icon bookmark-bicon bookmarkicon cameraicon checkicon chevron downicon chevron lefticon chevron righticon chevron upicon closeicon v-compressicon downloadicon editicon v-expandicon fbicon fileicon filtericon flag ruicon full chevron downicon full chevron lefticon full chevron righticon full chevron upicon gpicon insicon mailicon moveicon-musicicon mutedicon nomutedicon okicon v-pauseicon v-playicon searchicon shareicon sign inicon sign upicon stepbackicon stepforicon swipe downicon tagicon tagsicon tgicon trashicon twicon vkicon yticon wticon fm
19 Jan, 2020 04:43

German student, kicked out of India for participating in citizenship law protest, claims he was told not to return

German student, kicked out of India for participating in citizenship law protest, claims he was told not to return

A German exchange student who was shown the door by Indian immigration authorities after he went viral for joining a protest against the citizenship bill in December has claimed he was discouraged from coming back.

Jakob Lindenthal, a German student from Dresden, has said he was advised by the Indian embassy in Germany against traveling back to India on his student visa, the Sunday Express reported, citing the student himself.

Also on rt.com India shows the door to German student & Norwegian tourist who joined protests against citizenship law

Lindenthal said that his visa would not expire until June 27, telling the outlet he was eager to come back and resume his studies on Indian soil. Lindenthal shot to fame on the back of the mass protests against the Citizenship Amendment Act (CAA) in Chennai in December, when he was photographed carrying signs that read “No democracy without dissent,” and “1933-1945: We have been there.”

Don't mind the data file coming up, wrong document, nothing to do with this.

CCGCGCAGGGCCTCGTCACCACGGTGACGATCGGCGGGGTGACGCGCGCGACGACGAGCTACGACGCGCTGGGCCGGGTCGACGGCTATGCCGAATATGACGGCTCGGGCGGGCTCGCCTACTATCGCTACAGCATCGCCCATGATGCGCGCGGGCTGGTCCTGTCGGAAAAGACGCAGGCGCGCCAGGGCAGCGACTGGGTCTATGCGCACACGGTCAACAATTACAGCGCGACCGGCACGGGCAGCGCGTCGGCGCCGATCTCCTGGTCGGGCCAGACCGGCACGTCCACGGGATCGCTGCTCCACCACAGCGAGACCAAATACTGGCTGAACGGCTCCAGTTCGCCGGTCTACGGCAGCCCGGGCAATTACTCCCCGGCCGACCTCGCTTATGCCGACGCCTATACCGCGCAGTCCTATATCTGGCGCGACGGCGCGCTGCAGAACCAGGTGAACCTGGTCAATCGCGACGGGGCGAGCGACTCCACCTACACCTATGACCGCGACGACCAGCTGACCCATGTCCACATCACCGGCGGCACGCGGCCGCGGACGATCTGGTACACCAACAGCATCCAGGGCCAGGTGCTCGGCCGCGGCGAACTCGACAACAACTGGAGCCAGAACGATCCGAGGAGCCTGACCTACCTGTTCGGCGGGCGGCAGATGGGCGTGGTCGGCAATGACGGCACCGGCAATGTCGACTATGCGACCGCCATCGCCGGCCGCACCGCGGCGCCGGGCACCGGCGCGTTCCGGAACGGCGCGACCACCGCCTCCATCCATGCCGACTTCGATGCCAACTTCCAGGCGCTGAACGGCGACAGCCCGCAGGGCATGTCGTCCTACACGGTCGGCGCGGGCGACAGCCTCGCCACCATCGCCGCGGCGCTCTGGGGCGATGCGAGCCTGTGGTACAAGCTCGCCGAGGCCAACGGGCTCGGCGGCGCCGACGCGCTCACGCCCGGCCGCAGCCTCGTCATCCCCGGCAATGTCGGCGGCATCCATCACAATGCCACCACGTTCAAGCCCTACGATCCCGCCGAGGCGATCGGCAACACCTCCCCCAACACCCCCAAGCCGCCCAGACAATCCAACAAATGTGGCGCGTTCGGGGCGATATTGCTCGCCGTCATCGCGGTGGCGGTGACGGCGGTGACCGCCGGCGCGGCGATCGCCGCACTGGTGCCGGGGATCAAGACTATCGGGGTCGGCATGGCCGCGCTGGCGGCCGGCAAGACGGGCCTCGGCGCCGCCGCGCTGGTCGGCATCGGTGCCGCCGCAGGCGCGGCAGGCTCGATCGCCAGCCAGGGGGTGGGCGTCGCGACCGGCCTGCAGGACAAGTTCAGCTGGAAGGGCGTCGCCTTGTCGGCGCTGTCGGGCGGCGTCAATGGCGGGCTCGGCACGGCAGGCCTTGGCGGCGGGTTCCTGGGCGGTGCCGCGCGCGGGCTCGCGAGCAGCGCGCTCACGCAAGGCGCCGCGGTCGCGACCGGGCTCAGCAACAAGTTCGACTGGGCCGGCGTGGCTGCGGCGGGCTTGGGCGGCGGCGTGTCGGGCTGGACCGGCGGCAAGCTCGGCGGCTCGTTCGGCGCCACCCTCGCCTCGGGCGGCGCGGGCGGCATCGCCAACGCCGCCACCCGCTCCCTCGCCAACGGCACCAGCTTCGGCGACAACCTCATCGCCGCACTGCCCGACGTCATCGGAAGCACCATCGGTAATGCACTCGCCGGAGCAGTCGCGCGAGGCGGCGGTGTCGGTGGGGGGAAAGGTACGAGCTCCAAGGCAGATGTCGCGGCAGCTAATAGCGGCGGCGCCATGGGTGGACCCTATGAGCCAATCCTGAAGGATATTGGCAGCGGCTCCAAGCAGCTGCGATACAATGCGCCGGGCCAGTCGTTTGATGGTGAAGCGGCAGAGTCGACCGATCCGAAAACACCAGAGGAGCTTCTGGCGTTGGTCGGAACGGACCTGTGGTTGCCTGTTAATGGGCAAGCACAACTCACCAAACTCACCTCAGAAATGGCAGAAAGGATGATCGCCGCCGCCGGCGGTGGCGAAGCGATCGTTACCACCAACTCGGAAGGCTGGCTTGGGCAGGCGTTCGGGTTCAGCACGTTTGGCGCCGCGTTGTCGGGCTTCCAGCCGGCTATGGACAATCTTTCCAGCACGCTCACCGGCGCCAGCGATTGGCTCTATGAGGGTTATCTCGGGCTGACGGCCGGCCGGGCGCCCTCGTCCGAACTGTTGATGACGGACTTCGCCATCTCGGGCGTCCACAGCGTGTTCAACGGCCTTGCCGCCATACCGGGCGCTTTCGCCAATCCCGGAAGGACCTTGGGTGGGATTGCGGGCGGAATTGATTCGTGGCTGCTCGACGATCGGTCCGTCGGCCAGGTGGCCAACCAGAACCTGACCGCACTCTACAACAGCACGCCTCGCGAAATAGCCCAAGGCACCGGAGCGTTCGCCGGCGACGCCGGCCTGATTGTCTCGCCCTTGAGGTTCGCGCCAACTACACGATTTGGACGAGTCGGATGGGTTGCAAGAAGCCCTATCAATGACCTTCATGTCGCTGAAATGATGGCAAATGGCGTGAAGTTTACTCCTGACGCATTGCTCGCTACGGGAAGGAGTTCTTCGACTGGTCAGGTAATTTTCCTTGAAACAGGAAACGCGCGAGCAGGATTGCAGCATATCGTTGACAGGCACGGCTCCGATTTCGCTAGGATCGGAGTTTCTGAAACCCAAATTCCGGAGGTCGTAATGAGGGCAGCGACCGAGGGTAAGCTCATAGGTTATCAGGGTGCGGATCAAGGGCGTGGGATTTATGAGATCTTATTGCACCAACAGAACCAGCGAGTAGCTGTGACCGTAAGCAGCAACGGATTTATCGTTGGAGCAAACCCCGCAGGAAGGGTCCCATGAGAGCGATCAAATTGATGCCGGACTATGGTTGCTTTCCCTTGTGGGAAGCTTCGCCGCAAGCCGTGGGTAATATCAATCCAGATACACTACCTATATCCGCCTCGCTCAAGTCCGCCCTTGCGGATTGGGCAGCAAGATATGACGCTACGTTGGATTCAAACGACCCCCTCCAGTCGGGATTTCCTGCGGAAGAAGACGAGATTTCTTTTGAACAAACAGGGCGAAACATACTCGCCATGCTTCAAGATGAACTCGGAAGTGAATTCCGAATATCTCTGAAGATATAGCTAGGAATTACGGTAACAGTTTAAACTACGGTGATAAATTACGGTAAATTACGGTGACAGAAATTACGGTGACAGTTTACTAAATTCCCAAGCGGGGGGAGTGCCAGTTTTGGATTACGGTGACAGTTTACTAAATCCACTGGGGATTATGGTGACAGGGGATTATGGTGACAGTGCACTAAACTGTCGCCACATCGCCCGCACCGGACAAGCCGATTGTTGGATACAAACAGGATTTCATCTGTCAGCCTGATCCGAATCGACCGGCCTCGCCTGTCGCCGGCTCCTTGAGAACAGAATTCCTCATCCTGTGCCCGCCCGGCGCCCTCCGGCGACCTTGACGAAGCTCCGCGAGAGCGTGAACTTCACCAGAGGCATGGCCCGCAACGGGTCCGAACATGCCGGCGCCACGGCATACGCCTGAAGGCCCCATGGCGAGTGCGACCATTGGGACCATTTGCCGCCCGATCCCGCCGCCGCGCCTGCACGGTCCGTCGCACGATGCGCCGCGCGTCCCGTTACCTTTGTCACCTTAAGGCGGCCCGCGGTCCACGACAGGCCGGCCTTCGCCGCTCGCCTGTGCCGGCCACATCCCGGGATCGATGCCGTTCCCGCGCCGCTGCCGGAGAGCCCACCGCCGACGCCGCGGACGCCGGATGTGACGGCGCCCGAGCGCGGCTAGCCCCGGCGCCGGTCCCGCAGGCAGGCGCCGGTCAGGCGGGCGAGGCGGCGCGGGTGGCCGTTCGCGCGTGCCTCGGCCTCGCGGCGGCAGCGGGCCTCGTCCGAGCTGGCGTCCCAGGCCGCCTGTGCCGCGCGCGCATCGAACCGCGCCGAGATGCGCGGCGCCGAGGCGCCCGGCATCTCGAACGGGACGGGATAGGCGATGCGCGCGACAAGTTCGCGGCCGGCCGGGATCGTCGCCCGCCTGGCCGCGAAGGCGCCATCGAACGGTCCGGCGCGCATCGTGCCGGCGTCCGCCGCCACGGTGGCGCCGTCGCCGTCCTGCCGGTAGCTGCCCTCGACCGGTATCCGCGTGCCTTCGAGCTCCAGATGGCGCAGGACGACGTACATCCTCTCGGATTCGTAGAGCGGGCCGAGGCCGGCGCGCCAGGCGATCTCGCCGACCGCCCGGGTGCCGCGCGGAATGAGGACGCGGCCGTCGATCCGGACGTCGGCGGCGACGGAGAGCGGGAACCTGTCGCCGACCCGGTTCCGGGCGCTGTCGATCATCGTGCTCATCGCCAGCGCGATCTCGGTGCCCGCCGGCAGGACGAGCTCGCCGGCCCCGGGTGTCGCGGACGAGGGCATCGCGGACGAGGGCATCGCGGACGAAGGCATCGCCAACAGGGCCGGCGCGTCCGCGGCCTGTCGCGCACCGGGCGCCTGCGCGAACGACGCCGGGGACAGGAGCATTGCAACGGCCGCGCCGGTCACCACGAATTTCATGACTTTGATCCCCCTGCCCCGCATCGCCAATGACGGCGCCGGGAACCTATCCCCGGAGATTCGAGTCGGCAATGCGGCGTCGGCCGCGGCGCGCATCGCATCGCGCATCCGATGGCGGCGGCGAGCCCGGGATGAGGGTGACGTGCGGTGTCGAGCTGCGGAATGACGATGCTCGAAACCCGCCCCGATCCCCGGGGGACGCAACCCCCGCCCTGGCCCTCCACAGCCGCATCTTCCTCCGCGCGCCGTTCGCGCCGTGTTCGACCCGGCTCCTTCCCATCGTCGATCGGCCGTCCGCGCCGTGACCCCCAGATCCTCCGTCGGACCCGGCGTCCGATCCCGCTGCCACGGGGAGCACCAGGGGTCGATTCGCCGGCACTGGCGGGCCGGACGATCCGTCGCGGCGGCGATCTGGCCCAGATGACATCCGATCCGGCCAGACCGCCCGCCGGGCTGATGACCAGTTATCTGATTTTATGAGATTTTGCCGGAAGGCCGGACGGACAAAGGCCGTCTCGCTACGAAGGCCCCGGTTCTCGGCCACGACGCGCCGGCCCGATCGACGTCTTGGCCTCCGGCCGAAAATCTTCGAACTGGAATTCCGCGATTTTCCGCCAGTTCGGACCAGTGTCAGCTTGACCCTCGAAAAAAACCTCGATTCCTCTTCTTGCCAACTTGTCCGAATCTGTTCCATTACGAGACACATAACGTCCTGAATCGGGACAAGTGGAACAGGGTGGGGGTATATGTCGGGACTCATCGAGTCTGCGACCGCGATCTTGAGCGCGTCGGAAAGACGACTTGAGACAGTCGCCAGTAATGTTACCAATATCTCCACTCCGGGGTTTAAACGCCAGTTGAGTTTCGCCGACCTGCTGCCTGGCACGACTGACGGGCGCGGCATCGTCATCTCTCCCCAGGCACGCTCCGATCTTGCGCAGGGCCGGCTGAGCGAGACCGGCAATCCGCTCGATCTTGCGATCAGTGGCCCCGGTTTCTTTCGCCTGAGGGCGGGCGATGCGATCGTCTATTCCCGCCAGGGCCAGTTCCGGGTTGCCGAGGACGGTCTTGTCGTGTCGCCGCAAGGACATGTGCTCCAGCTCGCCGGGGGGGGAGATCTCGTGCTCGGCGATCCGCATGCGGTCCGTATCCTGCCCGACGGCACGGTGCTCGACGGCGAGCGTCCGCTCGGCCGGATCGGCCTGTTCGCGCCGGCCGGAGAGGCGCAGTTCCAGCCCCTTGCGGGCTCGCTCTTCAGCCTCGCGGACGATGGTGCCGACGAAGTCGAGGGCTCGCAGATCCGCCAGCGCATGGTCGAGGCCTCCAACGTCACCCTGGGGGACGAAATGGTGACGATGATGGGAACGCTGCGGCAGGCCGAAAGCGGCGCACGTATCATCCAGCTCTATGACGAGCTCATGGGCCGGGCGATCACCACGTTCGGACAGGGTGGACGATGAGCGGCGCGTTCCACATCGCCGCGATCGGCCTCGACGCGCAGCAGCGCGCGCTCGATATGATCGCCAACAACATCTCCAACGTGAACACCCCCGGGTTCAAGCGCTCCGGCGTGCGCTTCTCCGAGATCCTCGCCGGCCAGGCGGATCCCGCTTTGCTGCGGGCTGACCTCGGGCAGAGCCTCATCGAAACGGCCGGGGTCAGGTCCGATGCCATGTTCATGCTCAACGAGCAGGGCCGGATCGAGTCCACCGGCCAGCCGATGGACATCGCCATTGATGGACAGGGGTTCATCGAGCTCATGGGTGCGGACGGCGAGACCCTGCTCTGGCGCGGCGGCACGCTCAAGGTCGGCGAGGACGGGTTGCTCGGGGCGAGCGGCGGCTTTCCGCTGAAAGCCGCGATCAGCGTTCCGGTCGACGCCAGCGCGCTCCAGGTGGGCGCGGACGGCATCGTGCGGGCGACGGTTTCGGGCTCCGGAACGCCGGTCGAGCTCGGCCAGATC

At the time, Lindenthal was already living in India for five months, having joined the physics department of IIT-Madras as part of an exchange program with Technical Unversity-Dresden (TUD) in late July.

His was supposed to take two semesters in India and return to Germany in May until his stay was cut short.

Critics of the amended citizenship law, which makes it easier for members of six persecuted religious groups from Afghanistan, Pakistan, and Bangladesh to receive Indian citizenship, argue that the legislation discriminates against Muslims. The Indian government has rejected the criticism, with PM Narendra Modi saying that the law is not discriminatory as it is aimed at giving citizenship as opposed to denying it. The Indian leader also argued the law was humanitarian in nature and aligned with the ideas of Mahatma Gandhi.

Also on rt.com Protests over citizenship law in India prove liberal elites only like democracy if they agree with the results

Like this story? Share it with a friend!